- Later in the film, Beliy ends up escaping as well.
- Incredibly Conspicuous Drag: The crooks end up escaping in drag. It's not only incredibly conspicuous, one of the crooks still tries to hit on girls and tries to use the men's bathroom.
- MacGuffin: Alexander the Great's helmet, five kilograms of solid gold.
- Mirror Match: At the end, Troshkin and Beliy square off, and the timid kindergarten director actually manages to temporarily disarm the knife-wielding criminal (it's stated early in the film that he's a World War II vet). The fight ends when Beliy pulls a gun.
- Mood Whiplash: During a funny scene where Troshkin is making Alibabaevich and Crosseyes play a kindergarten game, Troshkin makes Crosseyes leave the room. He walks back in and tells the gang that Raspy hung himself.
- Off-into-the-Distance Ending: The other three guys in Beliy's criminal gang are attempting to turn themselves in. Yevgeny, whom they think is Beliy, gets back out of the cop car—and he's now bald, because he's finally taken off the toupee. The other three, thinking that the cops have already shaved Beliy's head, run off in terror. The movie ends with Yevgeny chasing them as they run off down the snowy road.
- Reformed Criminal: When Troshkin tries to contact one of Beliy's former associates, he informs him that last time they met he promised to throw him down the stairs because he was out. After reminding him of the promise he does exactly that.
- Reverse Psychology: Troshkin gives Cross-eyed a speech seemingly mocking an honest citizen's life and glorifying a thief's life, but does it in a way that makes it into the exact opposite.Troshkin: Steal, drink — go to prison. Steal, drink — go to prison. Glorious!
- Shown Their Work: The director made the movie right after he did his time in prison and portrayed his own personal experiences about the criminal life. Also a part of the criminal slang that the characters speak is genuine. The rest contains some random words because the authors did not want to spread jail slang. For example, people in Russia right now are sure, that редиска (radish) means bad man.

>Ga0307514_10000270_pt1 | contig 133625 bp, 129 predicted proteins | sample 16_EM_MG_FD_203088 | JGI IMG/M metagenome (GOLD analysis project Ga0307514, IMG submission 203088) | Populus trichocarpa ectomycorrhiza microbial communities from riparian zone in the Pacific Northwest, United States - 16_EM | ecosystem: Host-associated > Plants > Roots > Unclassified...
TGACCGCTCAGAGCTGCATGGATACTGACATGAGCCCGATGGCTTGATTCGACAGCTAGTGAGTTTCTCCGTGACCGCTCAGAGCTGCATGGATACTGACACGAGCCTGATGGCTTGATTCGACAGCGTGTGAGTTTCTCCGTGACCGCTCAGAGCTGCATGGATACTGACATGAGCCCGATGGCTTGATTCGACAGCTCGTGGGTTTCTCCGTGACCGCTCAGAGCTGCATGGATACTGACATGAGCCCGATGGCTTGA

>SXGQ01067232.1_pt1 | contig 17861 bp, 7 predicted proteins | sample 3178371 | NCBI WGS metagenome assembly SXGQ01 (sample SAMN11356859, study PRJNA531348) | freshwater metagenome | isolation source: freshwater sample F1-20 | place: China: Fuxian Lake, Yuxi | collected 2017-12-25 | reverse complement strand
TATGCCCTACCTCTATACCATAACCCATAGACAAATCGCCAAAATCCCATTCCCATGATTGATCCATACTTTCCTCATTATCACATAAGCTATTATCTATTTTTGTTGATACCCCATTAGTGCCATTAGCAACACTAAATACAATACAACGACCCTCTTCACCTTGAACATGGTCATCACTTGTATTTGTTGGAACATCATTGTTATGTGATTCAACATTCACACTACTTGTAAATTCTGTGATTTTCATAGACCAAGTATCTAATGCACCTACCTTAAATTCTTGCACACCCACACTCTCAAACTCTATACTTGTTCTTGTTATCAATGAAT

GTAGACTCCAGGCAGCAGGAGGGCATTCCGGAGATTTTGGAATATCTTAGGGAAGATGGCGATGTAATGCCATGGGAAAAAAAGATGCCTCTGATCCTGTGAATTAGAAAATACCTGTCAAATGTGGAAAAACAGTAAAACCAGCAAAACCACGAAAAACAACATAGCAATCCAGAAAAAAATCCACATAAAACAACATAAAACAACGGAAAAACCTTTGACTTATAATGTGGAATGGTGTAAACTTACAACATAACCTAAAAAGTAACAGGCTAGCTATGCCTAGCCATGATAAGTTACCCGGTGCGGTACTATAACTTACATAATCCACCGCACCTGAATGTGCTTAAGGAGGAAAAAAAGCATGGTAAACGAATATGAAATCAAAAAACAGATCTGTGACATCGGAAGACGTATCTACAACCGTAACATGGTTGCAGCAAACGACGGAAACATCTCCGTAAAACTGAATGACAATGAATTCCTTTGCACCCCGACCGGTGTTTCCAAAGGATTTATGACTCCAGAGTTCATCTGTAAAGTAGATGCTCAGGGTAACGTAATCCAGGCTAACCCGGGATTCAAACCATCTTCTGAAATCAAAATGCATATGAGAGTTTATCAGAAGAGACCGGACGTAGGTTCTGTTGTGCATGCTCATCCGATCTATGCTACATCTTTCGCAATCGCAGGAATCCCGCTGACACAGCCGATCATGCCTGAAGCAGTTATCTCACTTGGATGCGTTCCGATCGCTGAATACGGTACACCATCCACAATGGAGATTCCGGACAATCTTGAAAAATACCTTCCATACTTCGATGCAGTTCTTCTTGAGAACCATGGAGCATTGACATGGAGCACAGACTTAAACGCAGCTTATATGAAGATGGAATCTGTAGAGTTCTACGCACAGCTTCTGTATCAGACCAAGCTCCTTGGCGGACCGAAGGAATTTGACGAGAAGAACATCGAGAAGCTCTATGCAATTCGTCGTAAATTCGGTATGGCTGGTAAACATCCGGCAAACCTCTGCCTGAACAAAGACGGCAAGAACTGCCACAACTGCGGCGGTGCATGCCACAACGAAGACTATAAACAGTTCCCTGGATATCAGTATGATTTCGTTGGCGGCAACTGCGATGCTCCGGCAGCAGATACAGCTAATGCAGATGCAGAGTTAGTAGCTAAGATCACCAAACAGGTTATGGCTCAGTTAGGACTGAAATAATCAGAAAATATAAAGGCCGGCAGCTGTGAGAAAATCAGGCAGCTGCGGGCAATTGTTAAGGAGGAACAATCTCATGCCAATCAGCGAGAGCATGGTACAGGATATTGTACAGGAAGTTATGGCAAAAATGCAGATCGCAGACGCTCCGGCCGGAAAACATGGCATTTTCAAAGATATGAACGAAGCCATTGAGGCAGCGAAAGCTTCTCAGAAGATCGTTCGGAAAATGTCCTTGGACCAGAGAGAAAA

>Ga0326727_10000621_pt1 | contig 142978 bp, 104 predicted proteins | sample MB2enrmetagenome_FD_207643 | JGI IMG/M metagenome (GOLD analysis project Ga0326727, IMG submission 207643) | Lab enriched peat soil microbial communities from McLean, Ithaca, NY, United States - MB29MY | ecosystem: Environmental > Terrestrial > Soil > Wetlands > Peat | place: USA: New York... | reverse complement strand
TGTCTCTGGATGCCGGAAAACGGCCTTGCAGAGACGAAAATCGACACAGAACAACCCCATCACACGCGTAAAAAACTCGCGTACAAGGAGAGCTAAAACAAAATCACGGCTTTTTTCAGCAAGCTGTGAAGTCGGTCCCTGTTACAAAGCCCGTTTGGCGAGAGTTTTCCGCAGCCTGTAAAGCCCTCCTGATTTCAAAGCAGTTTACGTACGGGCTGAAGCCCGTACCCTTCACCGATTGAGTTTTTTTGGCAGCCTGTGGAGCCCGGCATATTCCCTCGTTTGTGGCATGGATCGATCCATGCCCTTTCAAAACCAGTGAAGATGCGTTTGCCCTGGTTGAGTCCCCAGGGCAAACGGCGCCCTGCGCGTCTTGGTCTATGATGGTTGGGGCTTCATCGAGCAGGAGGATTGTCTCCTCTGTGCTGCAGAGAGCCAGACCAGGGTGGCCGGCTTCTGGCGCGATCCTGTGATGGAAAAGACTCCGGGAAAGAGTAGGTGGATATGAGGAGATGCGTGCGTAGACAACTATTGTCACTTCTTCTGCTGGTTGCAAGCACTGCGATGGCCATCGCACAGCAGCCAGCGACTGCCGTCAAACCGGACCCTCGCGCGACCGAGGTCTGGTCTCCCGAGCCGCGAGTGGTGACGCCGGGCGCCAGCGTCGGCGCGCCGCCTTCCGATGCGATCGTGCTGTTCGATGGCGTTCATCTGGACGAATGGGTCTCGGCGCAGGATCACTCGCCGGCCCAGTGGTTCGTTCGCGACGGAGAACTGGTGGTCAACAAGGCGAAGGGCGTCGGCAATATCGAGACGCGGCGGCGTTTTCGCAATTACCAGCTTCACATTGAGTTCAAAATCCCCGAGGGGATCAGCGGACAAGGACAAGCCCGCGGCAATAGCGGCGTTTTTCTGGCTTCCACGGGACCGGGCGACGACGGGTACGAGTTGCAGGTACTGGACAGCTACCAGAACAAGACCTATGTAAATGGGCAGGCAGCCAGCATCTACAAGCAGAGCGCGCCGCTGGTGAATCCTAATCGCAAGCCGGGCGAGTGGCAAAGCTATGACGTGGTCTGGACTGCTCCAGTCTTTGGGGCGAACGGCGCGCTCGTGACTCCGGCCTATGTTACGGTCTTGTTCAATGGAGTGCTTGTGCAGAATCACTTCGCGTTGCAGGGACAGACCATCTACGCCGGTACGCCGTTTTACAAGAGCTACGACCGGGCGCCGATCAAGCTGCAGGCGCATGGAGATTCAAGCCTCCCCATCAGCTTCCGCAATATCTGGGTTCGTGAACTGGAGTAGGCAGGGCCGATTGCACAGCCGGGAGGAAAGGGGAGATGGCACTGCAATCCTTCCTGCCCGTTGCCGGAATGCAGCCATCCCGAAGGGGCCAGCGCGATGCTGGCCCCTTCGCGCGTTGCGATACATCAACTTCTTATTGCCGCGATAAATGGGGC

- Smash Cut: Vasily, who has become The Chick, is cooking dinner for the rest of the gang. He has something in a pan, and he tries to set a match to it. He is surprised by an enormous tower of flame rising far above his head. Cut to the entire building on fire and burning to the ground, as Vasily and the others watch from the outside.
- Spider-Sense: Beliy has this. He can always sense police traps ahead.
- Surprise Checkmate: Justified. Sad Sack wins this way in the hotel, because his opponent is a gambling addict and will play anything. He then receives a surprise checkmate himself when Cross-eyed bungles his moves.
- Tattooed Crook: Beliy. Troshkin has to make the same fake tattoos to pose as him. Apparently, the film crew had a little too much fun with those tattoos, because there is no way kittens and lamp bulbs are parts of the Russian criminal tattoo ideography.
- Thieves' Cant: Before going into prison, Yevgeny is schooled by a policeman in thieves' cant. Later, Yevgeny makes a point of reversing this, teaching Fedya the normal Russian words for criminal slang.
- Title Drop: Fedya meets an old childhood friend, and they are catching up when Yevgeny interrupts the conversation and bluntly tells the other man that Fedya is a thief. When Fedya later complains about this Yevgeny explains that the other guy was jealous. While his old friend lives a boring life with a Monday to Friday office job, Fedya is a "gentleman of fortune" who lives a life full of excitement and thrills.
- Wet Cement Gag: The fake breakout involves the characters getting into an empty tanker. They get the wrong car by mistake, so not only are they away from the planned hiding spot, they also need new clothes thanks to this trope.
- "Which Restroom" Dilemma: Happens during the Disguised in Drag scene, when Cross-eyed enters the wrong bathroom at the theater.